Development of sensor based evaluation methodologies for developing world products
Massachusetts Institute of Technology. Department of Mechanical Engineering.
Daniel D. Frey.
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Often consumers in the developed world have a wide range of options available to them when considering a certain product family, such as a smartphone. The plethora of options is in large part a result of the degree to which the supply chains have advanced in the developed world. Organizations such as Consumer Reports have distilled information about the products available to consumer in the form of comparative ratings charts to help them make a purchasing decision. These product evaluations provide valuable information on the quality of a product, but are limited to the perspective of the developed world consumer. In contrast, there are many barriers in providing a product to a consumer in the developing world. A multitude of poverty alleviating products have been developed, but few have been successful. The Comprehensive Initiative on Technology Evaluation at the Massachusetts Institute of Technology seeks to adapt product evaluation methodologies such as those employed by Consumer Reports to evaluate developing world products. This thesis documents the challenges in adapting the methodology and demonstrates that in order to create a successful product in the developing world, aspects of design, manufacturing, distribution, and consumer adoption must be assessed. A biomass fueled improved cookstove case study is presented to explain these four stages and how they may be evaluated. In addition, a sensor based method and neural network based processing algorithm is presented as a cost-effective and accurate way to gauge adoption of improved cookstoves.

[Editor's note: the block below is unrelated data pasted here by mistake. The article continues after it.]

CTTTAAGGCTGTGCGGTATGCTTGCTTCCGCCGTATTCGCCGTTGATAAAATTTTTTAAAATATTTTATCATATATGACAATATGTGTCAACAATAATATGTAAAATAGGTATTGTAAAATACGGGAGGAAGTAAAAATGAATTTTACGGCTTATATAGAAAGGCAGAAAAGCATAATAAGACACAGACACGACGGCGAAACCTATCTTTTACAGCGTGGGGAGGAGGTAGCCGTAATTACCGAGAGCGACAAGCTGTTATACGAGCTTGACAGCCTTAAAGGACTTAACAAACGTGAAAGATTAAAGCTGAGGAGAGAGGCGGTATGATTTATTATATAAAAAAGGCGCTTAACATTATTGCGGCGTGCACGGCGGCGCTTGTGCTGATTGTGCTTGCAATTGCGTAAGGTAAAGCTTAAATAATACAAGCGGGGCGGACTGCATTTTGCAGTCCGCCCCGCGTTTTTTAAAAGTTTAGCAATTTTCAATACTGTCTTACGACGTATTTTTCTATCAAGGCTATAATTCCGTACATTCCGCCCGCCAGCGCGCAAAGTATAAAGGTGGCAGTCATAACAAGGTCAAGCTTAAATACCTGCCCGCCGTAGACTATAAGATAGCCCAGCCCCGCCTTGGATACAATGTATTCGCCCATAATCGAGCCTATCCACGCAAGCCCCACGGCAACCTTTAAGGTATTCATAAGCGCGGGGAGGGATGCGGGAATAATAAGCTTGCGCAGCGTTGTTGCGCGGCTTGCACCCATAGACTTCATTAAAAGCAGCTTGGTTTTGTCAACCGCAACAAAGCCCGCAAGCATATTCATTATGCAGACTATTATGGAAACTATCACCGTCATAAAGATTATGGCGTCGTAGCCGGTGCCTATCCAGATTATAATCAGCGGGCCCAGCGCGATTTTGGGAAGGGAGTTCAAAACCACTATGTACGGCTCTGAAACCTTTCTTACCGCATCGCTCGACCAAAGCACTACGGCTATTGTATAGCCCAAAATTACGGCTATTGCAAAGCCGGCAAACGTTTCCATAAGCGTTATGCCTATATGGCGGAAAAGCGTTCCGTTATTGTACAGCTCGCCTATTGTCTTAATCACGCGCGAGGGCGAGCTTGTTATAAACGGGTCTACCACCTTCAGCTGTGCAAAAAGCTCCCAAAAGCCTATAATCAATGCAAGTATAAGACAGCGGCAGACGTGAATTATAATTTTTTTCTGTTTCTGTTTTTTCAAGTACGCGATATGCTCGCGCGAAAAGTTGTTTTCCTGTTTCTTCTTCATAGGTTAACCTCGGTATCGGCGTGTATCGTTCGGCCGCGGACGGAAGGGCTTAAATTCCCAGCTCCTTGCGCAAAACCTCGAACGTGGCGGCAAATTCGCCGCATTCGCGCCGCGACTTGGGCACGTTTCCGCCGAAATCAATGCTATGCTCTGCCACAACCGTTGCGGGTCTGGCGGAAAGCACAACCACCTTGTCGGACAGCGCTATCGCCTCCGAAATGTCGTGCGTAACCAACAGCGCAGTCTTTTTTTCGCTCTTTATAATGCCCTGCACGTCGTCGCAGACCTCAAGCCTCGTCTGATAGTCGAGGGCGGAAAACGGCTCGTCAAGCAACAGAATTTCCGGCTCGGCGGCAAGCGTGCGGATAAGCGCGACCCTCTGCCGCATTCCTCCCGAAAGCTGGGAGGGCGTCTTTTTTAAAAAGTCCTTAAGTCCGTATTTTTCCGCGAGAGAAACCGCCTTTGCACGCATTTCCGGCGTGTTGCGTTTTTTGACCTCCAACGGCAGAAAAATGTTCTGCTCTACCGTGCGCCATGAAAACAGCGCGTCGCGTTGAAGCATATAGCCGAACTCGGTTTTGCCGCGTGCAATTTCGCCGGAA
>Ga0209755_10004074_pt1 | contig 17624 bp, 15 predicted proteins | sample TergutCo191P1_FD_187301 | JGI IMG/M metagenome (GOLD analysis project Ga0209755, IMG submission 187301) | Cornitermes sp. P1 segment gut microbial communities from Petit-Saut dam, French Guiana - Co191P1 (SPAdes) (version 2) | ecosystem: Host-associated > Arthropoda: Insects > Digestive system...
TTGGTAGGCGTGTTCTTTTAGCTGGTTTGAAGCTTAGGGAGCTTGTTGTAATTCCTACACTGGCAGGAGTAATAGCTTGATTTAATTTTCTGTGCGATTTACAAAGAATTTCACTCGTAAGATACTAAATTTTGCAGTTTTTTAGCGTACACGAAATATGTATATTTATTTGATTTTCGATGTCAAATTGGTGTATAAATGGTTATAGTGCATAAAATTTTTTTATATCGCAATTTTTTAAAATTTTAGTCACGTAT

Thesis: S.M., Massachusetts Institute of Technology, Department of Mechanical Engineering, 2016.Cataloged from PDF version of thesis.Includes bibliographical references (pages 88-90).
DepartmentMassachusetts Institute of Technology. Department of Mechanical Engineering.; Massachusetts Institute of Technology. Department of Mechanical Engineering
Massachusetts Institute of Technology